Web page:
Choucroute Garni: Fancy French Kielbasa & Sauerkraut #Winophiles

French Winophiles (Virtually) Invade Alsace
Alsace is in the far eastern part of France, right on the border with Germany. The region sits between two possible natural borders, the Vosges mountains and the Rhine river.  As such, this little region has flip-flopped several times between being claimed by France and by Germany. As you can see, the town names also appear to flip-flop between French and German.

Alsace map courtesy of www.francetourism.com.au

Alsace map courtesy of http://www.francetourism.com.au

As we saw in Champagne, when you move north, the foods start to look similar to those found in Germany, and less like what one might eat in Provence.  Choucroute Garni is a staple food historically liked to Alsace, perfect for our Alsace exploration.

Paris markets often have a vendor selling Choucroute Garni

Get your Choucroute Garni at the Sunday morning market at the Place Monge metro station in Paris!

Growing up in an Ohio household with German and Polish roots, kielbasa and sauerkraut was one of the dishes in our normal weekly rotation.  I don’t remember Mother Burrows putting juniper berries or cloves in our supper, but what did I know, I was a kid!  Anyway, I love the dish and am especially fond of the upgrade using a few more spices and a bit of wine in the meal!

A plate of Choucroute Garni is sure to warm you up on a winter evening!

A plate of Choucroute Garni is sure to warm you up on a winter evening!

Alsace Wines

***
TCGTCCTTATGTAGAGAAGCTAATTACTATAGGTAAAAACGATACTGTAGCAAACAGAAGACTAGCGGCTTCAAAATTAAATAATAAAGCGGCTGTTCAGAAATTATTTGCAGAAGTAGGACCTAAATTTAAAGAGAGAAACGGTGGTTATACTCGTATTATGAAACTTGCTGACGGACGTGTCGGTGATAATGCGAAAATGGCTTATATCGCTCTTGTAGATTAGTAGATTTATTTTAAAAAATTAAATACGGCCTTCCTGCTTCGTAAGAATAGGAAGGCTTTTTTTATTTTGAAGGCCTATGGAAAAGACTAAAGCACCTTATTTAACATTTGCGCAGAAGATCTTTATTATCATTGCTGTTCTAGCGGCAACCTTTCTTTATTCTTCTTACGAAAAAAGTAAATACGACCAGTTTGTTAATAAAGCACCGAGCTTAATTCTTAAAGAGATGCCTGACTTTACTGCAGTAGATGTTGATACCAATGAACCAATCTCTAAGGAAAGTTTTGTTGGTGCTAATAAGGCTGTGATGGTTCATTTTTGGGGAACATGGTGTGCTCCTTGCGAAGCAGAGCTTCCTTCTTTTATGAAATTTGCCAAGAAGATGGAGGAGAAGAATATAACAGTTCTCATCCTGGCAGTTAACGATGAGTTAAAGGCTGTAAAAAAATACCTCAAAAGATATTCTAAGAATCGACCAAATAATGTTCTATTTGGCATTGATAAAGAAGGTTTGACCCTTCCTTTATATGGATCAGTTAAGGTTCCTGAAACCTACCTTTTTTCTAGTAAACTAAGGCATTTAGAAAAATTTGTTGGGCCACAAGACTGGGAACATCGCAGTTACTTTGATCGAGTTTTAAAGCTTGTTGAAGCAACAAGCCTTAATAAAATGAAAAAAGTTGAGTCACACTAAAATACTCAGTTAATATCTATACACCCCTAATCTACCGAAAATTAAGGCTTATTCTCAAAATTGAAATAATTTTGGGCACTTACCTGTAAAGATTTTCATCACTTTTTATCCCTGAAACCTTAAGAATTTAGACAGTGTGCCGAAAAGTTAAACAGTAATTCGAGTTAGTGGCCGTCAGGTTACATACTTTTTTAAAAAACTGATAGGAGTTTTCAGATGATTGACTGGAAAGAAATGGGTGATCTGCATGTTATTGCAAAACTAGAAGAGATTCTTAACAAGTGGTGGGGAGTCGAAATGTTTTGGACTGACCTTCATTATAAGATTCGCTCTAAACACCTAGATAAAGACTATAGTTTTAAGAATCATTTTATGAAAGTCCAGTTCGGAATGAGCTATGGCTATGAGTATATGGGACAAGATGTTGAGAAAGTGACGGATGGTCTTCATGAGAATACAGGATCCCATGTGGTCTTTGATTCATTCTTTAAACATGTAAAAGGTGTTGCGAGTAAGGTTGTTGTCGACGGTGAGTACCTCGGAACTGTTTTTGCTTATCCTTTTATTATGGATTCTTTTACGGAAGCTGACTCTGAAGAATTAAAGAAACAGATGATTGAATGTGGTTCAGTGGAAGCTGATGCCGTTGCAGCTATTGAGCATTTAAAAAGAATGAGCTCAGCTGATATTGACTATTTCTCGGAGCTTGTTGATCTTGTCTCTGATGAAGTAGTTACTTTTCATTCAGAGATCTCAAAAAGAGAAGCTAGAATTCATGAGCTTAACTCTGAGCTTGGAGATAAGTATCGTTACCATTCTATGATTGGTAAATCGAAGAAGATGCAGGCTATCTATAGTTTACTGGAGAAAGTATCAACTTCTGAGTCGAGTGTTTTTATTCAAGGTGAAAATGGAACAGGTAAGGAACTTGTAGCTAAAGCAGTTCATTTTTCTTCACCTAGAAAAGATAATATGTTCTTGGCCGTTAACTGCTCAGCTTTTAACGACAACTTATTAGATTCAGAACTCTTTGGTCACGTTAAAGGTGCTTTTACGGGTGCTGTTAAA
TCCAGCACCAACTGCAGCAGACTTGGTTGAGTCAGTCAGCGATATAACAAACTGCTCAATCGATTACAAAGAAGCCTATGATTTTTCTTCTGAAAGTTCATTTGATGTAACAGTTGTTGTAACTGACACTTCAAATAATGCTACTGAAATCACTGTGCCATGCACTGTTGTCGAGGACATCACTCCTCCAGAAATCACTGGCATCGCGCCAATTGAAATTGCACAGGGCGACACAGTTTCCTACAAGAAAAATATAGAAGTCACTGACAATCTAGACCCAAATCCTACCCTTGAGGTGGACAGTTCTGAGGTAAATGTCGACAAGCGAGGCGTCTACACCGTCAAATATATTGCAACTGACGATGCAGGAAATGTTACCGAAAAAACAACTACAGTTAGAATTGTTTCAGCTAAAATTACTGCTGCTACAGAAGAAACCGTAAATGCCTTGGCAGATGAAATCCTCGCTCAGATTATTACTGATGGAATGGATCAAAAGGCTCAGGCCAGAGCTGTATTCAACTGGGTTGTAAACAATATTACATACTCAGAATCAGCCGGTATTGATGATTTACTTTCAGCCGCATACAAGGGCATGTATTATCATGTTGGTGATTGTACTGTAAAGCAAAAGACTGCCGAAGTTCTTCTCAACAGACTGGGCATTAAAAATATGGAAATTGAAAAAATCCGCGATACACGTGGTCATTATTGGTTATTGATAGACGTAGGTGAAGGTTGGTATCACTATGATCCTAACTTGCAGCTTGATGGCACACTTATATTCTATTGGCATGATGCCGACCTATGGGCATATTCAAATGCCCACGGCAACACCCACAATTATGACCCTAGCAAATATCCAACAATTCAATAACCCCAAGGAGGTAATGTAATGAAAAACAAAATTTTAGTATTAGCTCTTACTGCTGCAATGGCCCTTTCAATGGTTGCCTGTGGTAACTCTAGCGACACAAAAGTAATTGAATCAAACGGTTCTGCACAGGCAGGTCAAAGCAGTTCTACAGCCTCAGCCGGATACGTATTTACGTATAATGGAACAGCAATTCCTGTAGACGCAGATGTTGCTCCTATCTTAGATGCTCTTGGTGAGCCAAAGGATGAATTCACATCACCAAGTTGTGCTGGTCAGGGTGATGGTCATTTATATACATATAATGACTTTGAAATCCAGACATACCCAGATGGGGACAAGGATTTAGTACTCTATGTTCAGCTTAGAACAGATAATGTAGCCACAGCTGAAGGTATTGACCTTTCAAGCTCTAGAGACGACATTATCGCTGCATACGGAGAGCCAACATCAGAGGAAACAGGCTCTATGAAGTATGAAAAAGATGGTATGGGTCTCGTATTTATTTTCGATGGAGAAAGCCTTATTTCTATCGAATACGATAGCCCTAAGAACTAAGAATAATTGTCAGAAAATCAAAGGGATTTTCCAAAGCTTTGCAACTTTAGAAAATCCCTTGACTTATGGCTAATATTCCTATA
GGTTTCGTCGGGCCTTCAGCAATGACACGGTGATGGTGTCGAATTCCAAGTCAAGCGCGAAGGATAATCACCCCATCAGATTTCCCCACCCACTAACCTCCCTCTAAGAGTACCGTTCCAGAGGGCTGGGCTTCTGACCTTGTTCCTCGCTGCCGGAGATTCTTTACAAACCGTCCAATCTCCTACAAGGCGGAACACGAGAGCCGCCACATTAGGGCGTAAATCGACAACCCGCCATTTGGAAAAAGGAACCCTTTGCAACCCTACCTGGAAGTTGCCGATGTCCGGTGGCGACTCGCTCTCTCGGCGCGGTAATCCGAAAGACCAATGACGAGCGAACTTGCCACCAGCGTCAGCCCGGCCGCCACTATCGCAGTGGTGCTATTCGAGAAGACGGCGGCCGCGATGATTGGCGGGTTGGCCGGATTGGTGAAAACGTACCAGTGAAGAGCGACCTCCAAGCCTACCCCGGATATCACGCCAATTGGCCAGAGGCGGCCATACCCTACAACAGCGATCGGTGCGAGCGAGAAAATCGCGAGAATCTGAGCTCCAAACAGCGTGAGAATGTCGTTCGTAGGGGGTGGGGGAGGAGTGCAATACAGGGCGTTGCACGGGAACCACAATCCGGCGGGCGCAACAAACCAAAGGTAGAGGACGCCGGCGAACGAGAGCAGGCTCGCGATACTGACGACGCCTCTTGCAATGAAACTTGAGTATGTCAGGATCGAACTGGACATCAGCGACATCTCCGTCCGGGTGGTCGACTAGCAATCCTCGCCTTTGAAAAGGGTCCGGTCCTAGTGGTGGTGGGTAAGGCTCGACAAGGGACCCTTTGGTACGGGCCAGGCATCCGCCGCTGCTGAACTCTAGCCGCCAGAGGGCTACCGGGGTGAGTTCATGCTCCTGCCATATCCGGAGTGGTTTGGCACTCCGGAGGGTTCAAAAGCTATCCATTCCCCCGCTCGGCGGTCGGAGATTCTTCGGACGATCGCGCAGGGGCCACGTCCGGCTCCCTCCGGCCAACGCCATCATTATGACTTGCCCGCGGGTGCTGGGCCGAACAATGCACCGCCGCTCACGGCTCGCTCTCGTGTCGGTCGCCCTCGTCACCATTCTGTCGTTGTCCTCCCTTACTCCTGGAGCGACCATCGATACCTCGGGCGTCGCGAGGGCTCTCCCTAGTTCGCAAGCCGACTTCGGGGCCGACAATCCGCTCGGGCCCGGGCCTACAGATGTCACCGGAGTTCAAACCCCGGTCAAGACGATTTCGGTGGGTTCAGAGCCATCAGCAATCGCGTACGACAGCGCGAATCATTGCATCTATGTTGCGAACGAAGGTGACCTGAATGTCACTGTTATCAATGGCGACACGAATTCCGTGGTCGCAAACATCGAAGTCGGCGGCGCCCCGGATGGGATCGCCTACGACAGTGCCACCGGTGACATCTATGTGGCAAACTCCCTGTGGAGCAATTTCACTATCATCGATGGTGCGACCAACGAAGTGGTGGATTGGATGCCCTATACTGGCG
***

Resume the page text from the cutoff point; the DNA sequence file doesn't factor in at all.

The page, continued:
If you forget about national borders, you can see Alsace as the southern extension of the Rhine related wine growing areas in modern day Germany. Warmer and drier climate due to the rain shadow of the Vosges mountains, Alsace wines are a bit fuller bodied than their German counterparts, and very often they are bone dry. Like Germany, the region is almost exclusively dedicated to white wines.  The classic grapes in Alsace include Riesling, Gewurztraminer, Pinot Gris and Muscat d’Alsace.

A nice, aromatic Pinot Blanc will complement that sauerkraut

A nice, aromatic Pinot Blanc will complement that sauerkraut

One lucky bonus for Americans is that the varietal wines are labeled with the grape name.  Hallelujah!  If you like Pinot Blanc, you can look for Pinot Blanc, not some village name you can’t remember. Woo Hoo! But wait a minute, be warned: there are blends made in Alsace, so you may see names such as “Gentil” or “Edelzwicker”, so they still have a few tricks up their sleeves.

Trimbach Pinot Blanc

Trimbach Pinot Blanc

Trimbach Pinot Blanc Alsace AOC 2013 ($19 at South Lyndale Liquors)
Eye: Clear, pale gold color
Nose: Very aromatic, comes out of the glass to meet you.  Aromas of ripe pears, white peach. There is something in the nose reminiscent of Riesling, but I can’t quite place it.
Mouth: Dry, good acidity but not tart, full body, nice long finish.  Pear & stone fruit flavors carry over from the nose to the taste.

Wine Pairing
We love kielbasa and sauerkraut even in its simplest form.  The French version adds herbs and spices which definitely up the flavor game. Add some spicy mustard, or even a variety of mustards, and wow, you have a lot going on!  The Pinot Blanc was very nice with Choucroute Garni. It had the body to balance the rich sausages and sufficient acidity to pair nicely with all that sauerkraut. Perfect.